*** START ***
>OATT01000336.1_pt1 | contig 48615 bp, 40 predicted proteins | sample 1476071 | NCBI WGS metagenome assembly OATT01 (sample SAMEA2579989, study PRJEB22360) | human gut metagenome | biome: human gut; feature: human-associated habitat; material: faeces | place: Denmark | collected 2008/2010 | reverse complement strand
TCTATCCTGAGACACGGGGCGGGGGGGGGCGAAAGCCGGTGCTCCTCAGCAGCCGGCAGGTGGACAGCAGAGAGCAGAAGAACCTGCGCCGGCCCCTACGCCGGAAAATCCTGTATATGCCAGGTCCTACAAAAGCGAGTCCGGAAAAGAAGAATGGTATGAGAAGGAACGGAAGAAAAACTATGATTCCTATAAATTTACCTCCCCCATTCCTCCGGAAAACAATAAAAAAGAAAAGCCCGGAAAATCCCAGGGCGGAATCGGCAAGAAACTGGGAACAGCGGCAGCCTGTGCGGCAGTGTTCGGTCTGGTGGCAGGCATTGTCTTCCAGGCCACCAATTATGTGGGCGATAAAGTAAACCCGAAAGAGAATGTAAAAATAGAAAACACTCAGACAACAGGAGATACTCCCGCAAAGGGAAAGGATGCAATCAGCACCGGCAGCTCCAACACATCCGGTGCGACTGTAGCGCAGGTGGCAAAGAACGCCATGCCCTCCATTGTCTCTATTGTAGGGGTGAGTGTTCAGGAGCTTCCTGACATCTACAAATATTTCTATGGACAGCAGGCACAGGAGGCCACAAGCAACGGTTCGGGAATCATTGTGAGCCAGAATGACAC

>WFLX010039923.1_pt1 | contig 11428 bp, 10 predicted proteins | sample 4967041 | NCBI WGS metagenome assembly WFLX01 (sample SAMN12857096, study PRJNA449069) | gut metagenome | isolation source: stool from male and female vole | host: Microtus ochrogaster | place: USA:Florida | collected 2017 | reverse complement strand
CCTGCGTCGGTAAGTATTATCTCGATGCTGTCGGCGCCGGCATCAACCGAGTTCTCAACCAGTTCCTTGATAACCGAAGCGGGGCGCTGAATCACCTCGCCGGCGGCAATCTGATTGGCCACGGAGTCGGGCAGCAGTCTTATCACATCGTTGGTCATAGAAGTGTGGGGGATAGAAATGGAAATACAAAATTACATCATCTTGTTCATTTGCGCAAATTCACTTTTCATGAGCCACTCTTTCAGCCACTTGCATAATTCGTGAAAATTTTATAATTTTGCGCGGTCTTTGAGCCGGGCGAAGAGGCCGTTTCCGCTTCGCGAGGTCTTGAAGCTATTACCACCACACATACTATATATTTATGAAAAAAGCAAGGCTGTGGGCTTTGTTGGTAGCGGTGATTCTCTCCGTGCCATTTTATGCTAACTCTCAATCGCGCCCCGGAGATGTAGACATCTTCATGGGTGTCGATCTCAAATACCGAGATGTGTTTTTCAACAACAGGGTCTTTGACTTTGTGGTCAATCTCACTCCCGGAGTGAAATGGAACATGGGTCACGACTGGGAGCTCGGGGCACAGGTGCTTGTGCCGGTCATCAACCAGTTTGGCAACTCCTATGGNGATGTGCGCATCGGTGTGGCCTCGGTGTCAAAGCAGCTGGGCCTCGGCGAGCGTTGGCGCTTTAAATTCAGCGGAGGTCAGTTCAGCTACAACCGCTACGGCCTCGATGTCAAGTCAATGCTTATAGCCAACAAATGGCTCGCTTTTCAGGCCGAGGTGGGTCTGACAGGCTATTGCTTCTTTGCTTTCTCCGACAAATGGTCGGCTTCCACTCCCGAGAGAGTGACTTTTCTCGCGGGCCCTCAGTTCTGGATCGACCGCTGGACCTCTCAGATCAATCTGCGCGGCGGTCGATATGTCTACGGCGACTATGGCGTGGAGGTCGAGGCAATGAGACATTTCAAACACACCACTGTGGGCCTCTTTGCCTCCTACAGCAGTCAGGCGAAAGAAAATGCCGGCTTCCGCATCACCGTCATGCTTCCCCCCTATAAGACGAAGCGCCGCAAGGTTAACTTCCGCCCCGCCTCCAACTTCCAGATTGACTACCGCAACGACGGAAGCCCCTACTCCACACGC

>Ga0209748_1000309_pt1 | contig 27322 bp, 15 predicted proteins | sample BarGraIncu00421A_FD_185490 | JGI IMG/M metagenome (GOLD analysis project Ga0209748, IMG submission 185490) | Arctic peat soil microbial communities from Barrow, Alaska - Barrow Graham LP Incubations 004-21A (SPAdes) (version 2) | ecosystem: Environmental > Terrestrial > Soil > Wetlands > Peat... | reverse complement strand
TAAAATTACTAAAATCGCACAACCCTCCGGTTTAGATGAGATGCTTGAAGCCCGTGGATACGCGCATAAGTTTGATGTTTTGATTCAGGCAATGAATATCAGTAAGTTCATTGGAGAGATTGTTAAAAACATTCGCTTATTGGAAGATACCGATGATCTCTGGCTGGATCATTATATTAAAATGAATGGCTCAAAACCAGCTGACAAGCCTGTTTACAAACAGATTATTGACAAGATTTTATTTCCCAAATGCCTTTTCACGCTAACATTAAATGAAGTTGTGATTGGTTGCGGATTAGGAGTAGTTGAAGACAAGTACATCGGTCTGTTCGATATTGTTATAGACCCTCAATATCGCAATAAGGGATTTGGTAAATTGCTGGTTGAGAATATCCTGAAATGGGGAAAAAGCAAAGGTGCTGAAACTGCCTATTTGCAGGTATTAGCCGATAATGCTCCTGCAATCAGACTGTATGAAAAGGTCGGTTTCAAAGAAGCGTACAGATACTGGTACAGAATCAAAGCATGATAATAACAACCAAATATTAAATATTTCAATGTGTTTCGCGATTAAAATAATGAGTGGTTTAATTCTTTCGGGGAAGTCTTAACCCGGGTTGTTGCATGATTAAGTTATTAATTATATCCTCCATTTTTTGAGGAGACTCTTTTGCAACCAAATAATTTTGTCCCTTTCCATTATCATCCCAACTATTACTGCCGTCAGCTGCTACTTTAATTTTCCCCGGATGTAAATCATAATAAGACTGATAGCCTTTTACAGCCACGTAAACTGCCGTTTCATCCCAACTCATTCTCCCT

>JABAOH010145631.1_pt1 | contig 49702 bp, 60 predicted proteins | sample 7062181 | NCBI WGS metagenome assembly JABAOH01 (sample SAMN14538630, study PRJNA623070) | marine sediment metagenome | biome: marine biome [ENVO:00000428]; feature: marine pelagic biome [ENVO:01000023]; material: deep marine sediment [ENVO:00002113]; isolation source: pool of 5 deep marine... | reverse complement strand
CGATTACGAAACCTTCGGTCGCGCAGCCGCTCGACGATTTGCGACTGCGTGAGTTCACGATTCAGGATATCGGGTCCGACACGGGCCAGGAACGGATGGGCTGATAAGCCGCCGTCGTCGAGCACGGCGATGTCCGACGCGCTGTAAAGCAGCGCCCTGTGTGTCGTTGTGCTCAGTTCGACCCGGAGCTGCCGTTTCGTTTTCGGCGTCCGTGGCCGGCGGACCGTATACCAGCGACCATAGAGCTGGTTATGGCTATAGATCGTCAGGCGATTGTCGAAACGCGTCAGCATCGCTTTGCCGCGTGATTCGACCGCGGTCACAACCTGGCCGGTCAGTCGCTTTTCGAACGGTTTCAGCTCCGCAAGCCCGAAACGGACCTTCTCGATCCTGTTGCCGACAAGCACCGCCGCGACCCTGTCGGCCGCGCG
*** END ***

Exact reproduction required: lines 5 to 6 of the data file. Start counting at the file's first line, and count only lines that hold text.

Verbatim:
>Ga0209748_1000309_pt1 | contig 27322 bp, 15 predicted proteins | sample BarGraIncu00421A_FD_185490 | JGI IMG/M metagenome (GOLD analysis project Ga0209748, IMG submission 185490) | Arctic peat soil microbial communities from Barrow, Alaska - Barrow Graham LP Incubations 004-21A (SPAdes) (version 2) | ecosystem: Environmental > Terrestrial > Soil > Wetlands > Peat... | reverse complement strand
TAAAATTACTAAAATCGCACAACCCTCCGGTTTAGATGAGATGCTTGAAGCCCGTGGATACGCGCATAAGTTTGATGTTTTGATTCAGGCAATGAATATCAGTAAGTTCATTGGAGAGATTGTTAAAAACATTCGCTTATTGGAAGATACCGATGATCTCTGGCTGGATCATTATATTAAAATGAATGGCTCAAAACCAGCTGACAAGCCTGTTTACAAACAGATTATTGACAAGATTTTATTTCCCAAATGCCTTTTCACGCTAACATTAAATGAAGTTGTGATTGGTTGCGGATTAGGAGTAGTTGAAGACAAGTACATCGGTCTGTTCGATATTGTTATAGACCCTCAATATCGCAATAAGGGATTTGGTAAATTGCTGGTTGAGAATATCCTGAAATGGGGAAAAAGCAAAGGTGCTGAAACTGCCTATTTGCAGGTATTAGCCGATAATGCTCCTGCAATCAGACTGTATGAAAAGGTCGGTTTCAAAGAAGCGTACAGATACTGGTACAGAATCAAAGCATGATAATAACAACCAAATATTAAATATTTCAATGTGTTTCGCGATTAAAATAATGAGTGGTTTAATTCTTTCGGGGAAGTCTTAACCCGGGTTGTTGCATGATTAAGTTATTAATTATATCCTCCATTTTTTGAGGAGACTCTTTTGCAACCAAATAATTTTGTCCCTTTCCATTATCATCCCAACTATTACTGCCGTCAGCTGCTACTTTAATTTTCCCCGGATGTAAATCATAATAAGACTGATAGCCTTTTACAGCCACGTAAACTGCCGTTTCATCCCAACTCATTCTCCCT